We’re all hard-wired to seek out and solve big problems. I can think of no bigger problem—and no bigger opportunity—than re-fashioning our government to reflect the spirit of the companies we’ve built. Given our successes in private enterprise, is it so hard to envision similar success in the public sector? Are we so cynical that we can’t even imagine a more efficient, impactful, responsive, representative, and ‘customer-centric’ Sacramento or Washington?

Maybe it’s a fool’s errand. We’re all busy people with myriad responsibilities, and this is a heavy lift. But it is clearly time for a new generation of leaders to emerge and bring a more common sense, forward-thinking, and results-oriented approach to our governing bodies.

As entrepreneurs, we are positioned to make a difference. Don’t we have a burden of responsibility to try?

Brian Overstreet is the co-founder and president of AdverseEvents and the former CEO of Sagient Research Systems. Follow @BrianOverstreet

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15 responses to “How We Overturned the Retroactive Tax on Startup Founders”

  1. Ben Lenail says:

    This is above all a story of grassroots democracy, one that renews hope in the political process. A tiny group of entrepreneurs, focused on their startup companies and not politically connected, showed an iron-will determination to right a wrong. Facing overwhelming inertia, hostility or indifference at first, they hunkered down to get this punitive retroactive tax repealed. Little by little, they succeeded, and now, of course, everyone is on board, realizing the lunacy of the punitive tax in the first place!

  2. Jim Fowler says:

    Huge kudos to Brian and Eric, as well as the whole California Business Defense team. I’m disgusted we had to fight this fight in the first place, but very happy with the outcome.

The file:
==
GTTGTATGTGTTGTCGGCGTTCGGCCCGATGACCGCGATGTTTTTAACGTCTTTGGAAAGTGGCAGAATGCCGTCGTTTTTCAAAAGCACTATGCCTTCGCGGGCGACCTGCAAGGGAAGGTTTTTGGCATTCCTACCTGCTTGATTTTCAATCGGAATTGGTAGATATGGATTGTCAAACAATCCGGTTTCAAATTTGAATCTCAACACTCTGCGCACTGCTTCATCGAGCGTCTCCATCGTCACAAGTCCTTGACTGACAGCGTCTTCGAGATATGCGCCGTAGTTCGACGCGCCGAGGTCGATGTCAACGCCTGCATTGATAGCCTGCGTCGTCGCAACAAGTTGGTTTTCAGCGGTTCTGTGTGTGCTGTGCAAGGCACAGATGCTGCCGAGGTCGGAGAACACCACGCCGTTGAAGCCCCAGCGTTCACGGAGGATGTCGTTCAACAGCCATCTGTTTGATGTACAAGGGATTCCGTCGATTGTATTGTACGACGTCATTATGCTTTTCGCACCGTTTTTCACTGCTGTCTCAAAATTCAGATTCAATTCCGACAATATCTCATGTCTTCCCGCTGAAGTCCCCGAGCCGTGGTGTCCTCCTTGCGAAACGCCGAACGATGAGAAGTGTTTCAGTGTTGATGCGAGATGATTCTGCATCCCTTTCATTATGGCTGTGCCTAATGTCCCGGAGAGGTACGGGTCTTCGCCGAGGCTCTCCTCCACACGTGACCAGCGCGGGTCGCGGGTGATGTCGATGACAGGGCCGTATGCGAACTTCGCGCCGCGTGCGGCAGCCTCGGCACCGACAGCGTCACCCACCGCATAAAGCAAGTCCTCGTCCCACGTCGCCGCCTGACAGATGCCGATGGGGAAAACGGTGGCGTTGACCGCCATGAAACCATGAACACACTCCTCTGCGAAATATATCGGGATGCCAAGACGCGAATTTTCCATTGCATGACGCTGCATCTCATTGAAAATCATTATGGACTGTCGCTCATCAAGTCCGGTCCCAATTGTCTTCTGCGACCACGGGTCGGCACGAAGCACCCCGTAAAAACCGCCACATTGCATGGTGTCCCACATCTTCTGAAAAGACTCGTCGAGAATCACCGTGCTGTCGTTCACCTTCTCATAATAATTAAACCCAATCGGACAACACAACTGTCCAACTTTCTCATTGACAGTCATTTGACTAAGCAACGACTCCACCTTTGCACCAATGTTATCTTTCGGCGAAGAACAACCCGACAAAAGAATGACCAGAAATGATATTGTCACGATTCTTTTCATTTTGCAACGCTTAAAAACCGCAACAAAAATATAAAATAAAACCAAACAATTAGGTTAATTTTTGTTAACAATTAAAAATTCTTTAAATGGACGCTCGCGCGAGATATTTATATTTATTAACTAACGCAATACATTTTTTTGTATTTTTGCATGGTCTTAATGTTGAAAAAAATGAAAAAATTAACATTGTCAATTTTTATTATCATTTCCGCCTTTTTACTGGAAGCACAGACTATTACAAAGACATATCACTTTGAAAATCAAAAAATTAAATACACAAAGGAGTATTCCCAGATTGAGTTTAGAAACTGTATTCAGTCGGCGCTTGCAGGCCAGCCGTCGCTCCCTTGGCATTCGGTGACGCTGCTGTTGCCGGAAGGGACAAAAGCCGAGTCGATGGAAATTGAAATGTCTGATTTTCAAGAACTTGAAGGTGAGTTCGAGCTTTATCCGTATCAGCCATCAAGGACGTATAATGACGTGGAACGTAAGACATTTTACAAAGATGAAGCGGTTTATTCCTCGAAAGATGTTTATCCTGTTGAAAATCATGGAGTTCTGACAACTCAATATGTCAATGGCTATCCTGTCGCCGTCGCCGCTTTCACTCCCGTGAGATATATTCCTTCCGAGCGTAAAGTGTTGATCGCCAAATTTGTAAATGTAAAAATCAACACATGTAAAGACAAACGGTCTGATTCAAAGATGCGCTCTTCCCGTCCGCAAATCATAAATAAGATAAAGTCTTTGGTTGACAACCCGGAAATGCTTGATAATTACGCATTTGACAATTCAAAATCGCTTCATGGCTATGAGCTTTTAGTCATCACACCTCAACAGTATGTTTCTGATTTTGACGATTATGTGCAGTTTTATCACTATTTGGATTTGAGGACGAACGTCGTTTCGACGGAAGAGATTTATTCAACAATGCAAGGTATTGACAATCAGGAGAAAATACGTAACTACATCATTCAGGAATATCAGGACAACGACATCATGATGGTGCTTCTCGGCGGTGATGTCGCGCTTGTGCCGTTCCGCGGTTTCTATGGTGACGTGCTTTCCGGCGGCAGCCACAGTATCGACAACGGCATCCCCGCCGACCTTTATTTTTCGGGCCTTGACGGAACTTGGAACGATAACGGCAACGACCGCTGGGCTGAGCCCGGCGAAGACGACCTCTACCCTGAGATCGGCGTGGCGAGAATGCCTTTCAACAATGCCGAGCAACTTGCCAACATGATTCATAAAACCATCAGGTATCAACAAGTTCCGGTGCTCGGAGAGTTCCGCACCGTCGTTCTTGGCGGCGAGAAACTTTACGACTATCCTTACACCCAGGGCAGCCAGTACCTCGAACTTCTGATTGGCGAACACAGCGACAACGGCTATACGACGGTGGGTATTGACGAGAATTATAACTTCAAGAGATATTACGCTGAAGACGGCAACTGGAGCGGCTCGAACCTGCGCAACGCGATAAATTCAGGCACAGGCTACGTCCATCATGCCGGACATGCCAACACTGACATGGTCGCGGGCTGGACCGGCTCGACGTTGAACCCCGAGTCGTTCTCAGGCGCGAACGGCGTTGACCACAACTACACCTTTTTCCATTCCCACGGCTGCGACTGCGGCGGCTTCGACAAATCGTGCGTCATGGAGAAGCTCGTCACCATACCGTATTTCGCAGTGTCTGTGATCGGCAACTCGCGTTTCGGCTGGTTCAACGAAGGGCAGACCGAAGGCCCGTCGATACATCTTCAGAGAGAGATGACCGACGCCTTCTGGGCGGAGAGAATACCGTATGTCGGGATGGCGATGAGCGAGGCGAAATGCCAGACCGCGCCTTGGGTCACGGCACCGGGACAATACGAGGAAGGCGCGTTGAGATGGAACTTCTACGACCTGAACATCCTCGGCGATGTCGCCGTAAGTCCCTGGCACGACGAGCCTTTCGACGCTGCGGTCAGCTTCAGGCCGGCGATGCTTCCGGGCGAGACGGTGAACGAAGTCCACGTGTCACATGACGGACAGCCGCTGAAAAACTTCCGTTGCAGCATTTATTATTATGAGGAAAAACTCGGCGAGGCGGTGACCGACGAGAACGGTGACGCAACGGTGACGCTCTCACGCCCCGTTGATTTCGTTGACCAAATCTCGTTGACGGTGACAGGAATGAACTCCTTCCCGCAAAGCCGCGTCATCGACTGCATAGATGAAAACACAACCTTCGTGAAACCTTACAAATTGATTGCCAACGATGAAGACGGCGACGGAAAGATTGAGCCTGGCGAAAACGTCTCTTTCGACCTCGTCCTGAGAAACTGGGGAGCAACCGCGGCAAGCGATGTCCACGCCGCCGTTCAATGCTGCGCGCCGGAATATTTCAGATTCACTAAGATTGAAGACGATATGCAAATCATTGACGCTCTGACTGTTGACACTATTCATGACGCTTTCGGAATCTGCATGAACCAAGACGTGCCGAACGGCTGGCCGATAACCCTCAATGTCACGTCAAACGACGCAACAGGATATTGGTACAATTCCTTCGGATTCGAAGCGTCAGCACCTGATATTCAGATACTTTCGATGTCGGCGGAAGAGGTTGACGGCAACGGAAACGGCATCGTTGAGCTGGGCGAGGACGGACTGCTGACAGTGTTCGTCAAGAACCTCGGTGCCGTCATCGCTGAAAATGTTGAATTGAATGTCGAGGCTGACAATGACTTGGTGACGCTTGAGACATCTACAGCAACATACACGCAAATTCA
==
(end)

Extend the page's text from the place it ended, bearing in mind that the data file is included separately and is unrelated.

Don’t forget that there is still no QSB incentive moving forward. The incentive is now gone. Hopefully the State of California will fix this wrong as well.

  3. C.J. says:


    Although such a tax would have had no impact on me personally, I recall feeling a strong sense of injustice when reading your original blog on the matter back in January – congratulations on your victory.

    I, for one, do not believe working hard to bring about positive change within our government to be a fool’s errand. It would not be easy, but it can be done – this story serves as a proof-of-concept. As you have mentioned, it would take an incredible amount of commitment and perseverance from people with attitudes mirroring yours and the other 39 members of your team… people who I aspire to be like… It can be done.

  4. jlemkin says:

    Thank you.

  5. foxylady49 says:

    I am happy to hear that this has turned out on such a positive note. Our government is broken and we need people like this team to get in there and help to fix things. Not everything is broken, but enough is that the rest is trying to uphold the the broken pieces and is wearing very thin. Go for it and make a difference.

  6. cthulhu says:

    It’s California, they’ll throw another one at you next week. Take your startups where the government is less predatory! You could even hire me when I get out.

  7. righteousreverenddynamite says: